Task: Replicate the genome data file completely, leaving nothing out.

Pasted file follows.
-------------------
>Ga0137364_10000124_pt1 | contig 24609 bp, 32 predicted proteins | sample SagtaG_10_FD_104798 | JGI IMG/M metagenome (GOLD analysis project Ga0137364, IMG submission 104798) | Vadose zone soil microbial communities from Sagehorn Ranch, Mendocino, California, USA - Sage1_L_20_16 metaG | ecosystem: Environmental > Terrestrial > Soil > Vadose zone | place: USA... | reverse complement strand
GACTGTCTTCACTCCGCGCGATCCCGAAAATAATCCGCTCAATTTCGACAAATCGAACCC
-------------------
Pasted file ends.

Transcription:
>Ga0137364_10000124_pt1 | contig 24609 bp, 32 predicted proteins | sample SagtaG_10_FD_104798 | JGI IMG/M metagenome (GOLD analysis project Ga0137364, IMG submission 104798) | Vadose zone soil microbial communities from Sagehorn Ranch, Mendocino, California, USA - Sage1_L_20_16 metaG | ecosystem: Environmental > Terrestrial > Soil > Vadose zone | place: USA... | reverse complement strand
GACTGTCTTCACTCCGCGCGATCCCGAAAATAATCCGCTCAATTTCGACAAATCGAACCC